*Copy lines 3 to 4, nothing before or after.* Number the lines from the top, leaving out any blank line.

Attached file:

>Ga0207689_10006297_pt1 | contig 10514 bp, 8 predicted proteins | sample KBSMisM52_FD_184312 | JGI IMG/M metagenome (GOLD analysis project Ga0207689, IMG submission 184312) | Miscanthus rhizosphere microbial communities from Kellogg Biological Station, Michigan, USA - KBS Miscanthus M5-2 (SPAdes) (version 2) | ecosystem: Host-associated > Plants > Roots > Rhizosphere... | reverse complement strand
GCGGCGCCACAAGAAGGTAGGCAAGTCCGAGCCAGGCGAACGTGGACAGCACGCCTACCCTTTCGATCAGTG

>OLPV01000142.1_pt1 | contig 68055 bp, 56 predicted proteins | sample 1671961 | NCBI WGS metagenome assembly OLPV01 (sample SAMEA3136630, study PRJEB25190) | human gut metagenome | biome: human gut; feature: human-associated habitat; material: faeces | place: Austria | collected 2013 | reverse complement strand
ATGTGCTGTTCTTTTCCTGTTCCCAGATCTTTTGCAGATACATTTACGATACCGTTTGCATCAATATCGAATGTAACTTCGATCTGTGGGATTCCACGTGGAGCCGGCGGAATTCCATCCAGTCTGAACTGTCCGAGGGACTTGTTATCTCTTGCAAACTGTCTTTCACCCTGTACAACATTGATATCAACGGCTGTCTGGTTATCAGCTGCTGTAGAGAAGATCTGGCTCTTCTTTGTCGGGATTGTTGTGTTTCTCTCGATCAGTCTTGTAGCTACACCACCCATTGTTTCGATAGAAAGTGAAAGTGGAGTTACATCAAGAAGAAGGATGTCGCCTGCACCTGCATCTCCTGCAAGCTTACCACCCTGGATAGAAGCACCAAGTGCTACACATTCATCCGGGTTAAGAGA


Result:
>OLPV01000142.1_pt1 | contig 68055 bp, 56 predicted proteins | sample 1671961 | NCBI WGS metagenome assembly OLPV01 (sample SAMEA3136630, study PRJEB25190) | human gut metagenome | biome: human gut; feature: human-associated habitat; material: faeces | place: Austria | collected 2013 | reverse complement strand
ATGTGCTGTTCTTTTCCTGTTCCCAGATCTTTTGCAGATACATTTACGATACCGTTTGCATCAATATCGAATGTAACTTCGATCTGTGGGATTCCACGTGGAGCCGGCGGAATTCCATCCAGTCTGAACTGTCCGAGGGACTTGTTATCTCTTGCAAACTGTCTTTCACCCTGTACAACATTGATATCAACGGCTGTCTGGTTATCAGCTGCTGTAGAGAAGATCTGGCTCTTCTTTGTCGGGATTGTTGTGTTTCTCTCGATCAGTCTTGTAGCTACACCACCCATTGTTTCGATAGAAAGTGAAAGTGGAGTTACATCAAGAAGAAGGATGTCGCCTGCACCTGCATCTCCTGCAAGCTTACCACCCTGGATAGAAGCACCAAGTGCTACACATTCATCCGGGTTAAGAGA